15. The Committee has taken into account both Mr Goodwin’s, and the Respondent’s submissions.

16. However, so far as the matter found proved and the corresponding breach of the Code is concerned, the Committee finds that the Respondent’s failing represent conduct falling below the standard expected of a registered Architect. Compliance with standard 4 ensures that both the Architect and the client understand their respective contractual obligations and forms the bedrock of the relationship between them. The Respondent’s failure to comply with standard 4 of the Code is serious because it gives rise to the potential for misunderstandings and confusion, and to the breakdown of the architect / client relationship.

17. The Committee therefore finds that the Respondent’s conduct as found proved in respect of allegation 1.1 can quite properly be categorised as amounting to unacceptable professional conduct, rather than serious professional incompetence. The Committee therefore finds that the Respondent’s conduct as found proved amounts to UPC. For the avoidance of doubt, the Committee makes no finding of SPI.

18. The Respondent addressed the Committee in mitigation.

19. The Committee then considered whether to impose a sanction, and if so, which one. The Committee has had regard to the public interest, which includes the need to protect the public, to maintain confidence in the profession and the ARB, and to declare and uphold proper standards of conduct and behaviour. The Committee has carefully considered all the evidence and submissions made during the course of this hearing. It has heard and accepted the advice of the Clerk. It has borne in mind that the purpose of imposing a sanction is not to be punitive although it may have a punitive effect. It has taken into account the Respondent’s interests, the indicative sanctions guidance and the need to act proportionately. It has taken into account any aggravating and mitigating factors in this case. The Committee has exercised its own independent judgement.

20. Having taken into account the Respondent’s submissions, the Committee has identified the following mitigating factors:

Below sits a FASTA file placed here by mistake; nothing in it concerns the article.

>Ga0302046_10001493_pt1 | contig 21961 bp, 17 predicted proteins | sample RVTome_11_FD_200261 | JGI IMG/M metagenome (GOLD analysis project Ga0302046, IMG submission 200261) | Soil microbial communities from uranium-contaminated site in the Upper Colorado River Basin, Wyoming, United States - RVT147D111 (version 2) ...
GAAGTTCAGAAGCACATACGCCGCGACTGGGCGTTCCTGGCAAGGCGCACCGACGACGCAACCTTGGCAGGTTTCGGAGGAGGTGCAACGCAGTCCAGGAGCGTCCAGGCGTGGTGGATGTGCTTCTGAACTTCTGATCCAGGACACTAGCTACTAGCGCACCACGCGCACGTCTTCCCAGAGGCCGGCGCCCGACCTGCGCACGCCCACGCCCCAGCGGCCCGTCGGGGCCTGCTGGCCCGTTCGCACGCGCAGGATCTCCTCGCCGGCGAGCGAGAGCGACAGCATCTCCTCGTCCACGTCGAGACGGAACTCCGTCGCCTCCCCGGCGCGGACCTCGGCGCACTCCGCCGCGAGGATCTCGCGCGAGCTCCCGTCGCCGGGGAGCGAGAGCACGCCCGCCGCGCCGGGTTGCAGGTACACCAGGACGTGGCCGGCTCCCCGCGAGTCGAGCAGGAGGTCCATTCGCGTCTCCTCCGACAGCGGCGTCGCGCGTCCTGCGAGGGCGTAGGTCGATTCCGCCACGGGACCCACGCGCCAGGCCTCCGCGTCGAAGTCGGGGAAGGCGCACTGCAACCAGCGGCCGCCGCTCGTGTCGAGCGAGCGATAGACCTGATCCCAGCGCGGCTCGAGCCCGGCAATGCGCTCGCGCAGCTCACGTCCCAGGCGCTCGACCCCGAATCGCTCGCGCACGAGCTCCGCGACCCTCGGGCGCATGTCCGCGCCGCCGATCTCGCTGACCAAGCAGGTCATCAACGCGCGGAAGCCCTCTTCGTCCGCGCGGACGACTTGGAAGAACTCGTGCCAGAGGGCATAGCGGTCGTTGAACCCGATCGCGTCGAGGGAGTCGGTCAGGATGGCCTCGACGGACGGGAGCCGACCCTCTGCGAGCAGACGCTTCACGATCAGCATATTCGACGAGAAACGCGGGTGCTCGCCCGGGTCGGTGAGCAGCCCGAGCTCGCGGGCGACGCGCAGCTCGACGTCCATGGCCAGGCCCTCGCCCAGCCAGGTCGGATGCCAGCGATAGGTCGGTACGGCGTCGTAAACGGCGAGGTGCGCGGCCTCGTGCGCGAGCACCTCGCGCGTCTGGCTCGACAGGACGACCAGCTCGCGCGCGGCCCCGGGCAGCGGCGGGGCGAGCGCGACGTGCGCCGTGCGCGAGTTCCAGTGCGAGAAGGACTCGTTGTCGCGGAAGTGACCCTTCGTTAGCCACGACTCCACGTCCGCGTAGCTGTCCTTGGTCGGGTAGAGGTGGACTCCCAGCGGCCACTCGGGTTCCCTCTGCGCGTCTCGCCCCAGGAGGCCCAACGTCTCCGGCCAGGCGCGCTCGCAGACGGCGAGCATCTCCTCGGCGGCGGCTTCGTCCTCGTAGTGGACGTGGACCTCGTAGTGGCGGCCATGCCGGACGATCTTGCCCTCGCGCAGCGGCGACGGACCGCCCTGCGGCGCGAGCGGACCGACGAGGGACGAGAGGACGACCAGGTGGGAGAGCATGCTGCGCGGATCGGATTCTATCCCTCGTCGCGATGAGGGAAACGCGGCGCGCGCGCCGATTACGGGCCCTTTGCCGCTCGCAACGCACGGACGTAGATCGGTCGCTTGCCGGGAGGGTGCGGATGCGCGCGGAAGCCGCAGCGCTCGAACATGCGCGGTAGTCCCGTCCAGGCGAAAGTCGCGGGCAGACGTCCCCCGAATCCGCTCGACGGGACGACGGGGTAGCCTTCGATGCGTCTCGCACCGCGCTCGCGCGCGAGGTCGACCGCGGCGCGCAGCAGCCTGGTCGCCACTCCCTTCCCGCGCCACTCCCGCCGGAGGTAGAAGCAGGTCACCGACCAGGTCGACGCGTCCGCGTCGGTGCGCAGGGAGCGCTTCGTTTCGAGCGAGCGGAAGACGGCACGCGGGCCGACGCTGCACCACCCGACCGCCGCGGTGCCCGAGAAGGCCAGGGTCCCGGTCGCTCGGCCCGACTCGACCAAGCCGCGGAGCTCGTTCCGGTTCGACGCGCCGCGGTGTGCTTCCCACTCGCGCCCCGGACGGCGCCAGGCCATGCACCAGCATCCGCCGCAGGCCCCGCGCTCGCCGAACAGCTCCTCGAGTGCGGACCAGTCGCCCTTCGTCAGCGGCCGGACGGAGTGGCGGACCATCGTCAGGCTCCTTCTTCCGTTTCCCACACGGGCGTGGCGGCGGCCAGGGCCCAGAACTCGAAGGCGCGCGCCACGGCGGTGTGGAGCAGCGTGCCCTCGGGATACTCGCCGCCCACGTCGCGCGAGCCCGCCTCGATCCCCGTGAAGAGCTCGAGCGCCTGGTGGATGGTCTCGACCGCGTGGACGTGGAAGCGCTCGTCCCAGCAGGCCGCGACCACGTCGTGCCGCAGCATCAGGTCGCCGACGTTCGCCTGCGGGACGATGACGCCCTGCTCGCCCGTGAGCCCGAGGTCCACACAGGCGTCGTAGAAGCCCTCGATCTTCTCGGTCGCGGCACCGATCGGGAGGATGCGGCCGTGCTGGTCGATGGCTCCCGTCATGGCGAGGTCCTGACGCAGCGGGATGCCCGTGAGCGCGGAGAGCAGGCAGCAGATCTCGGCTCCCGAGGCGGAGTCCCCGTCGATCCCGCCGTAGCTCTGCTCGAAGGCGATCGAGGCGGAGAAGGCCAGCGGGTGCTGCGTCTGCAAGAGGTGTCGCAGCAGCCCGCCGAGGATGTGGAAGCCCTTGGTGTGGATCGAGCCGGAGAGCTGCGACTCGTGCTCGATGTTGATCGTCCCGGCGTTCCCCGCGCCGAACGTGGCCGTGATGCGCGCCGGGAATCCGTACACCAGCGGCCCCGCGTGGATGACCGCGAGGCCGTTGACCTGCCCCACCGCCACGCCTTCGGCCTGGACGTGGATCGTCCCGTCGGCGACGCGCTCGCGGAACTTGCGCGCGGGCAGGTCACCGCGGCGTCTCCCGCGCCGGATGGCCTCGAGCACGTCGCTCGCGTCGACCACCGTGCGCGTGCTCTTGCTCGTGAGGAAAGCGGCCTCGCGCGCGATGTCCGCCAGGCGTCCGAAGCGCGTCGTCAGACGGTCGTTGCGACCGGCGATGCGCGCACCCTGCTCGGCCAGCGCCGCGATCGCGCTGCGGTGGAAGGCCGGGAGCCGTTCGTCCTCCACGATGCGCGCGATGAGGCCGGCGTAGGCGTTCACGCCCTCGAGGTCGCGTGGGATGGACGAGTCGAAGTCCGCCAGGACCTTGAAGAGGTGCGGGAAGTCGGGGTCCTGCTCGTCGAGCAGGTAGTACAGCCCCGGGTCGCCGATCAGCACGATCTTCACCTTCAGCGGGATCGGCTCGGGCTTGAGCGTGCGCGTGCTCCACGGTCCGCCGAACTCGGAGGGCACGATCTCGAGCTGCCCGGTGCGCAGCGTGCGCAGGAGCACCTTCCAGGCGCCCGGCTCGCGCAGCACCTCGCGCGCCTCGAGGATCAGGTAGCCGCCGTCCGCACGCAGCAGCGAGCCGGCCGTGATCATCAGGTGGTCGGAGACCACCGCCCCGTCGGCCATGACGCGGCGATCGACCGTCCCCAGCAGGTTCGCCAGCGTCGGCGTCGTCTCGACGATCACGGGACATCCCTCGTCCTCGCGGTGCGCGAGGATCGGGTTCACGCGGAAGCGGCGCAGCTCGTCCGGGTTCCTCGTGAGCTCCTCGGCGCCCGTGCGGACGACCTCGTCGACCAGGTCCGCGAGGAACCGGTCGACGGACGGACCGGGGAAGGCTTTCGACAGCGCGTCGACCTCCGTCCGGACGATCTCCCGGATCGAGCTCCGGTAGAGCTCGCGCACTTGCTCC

• that the Respondent has no adverse regulatory history in a career spanning 35 years;
• he has engaged in the regulatory process and has admitted the factual allegation he faced and apologised for his failing;
• he has not personally gained financially from his failings;
• he has demonstrated insight into his failing and has addressed the situation by taking corrective action in sending clients compliant terms and conditions and explanatory notes to avoid a repetition of the failing that has brought him before this committee;

21. The Committee has not identified any aggravating factors.

22. In the circumstances, the Committee considers the risk of repetition of his unacceptable professional conduct to be low.

23. The Committee notes that the matters found proved are serious to the extent that Mr Rush’s failings diminish both his reputation, and that of the profession generally. The Committee therefore concluded that the Respondent’s conduct was sufficiently serious for it to require the imposition of a sanction and has considered them in ascending order of severity.

24. The Committee first considered whether to impose a reprimand. Given the mitigating factors identified and the low risk of repetition, the Committee considered that such a sanction was appropriate and proportionate. The Committee therefore imposes a reprimand. Such a sanction adequately reflects the seriousness of the UPC found proved and would adequately protect the public and the public interest.

25. The Committee then considered whether to impose a penalty order and concluded that such a sanction would be inappropriate and disproportionate sanction to impose given the suitability of a reprimand.

26. That concludes this determination.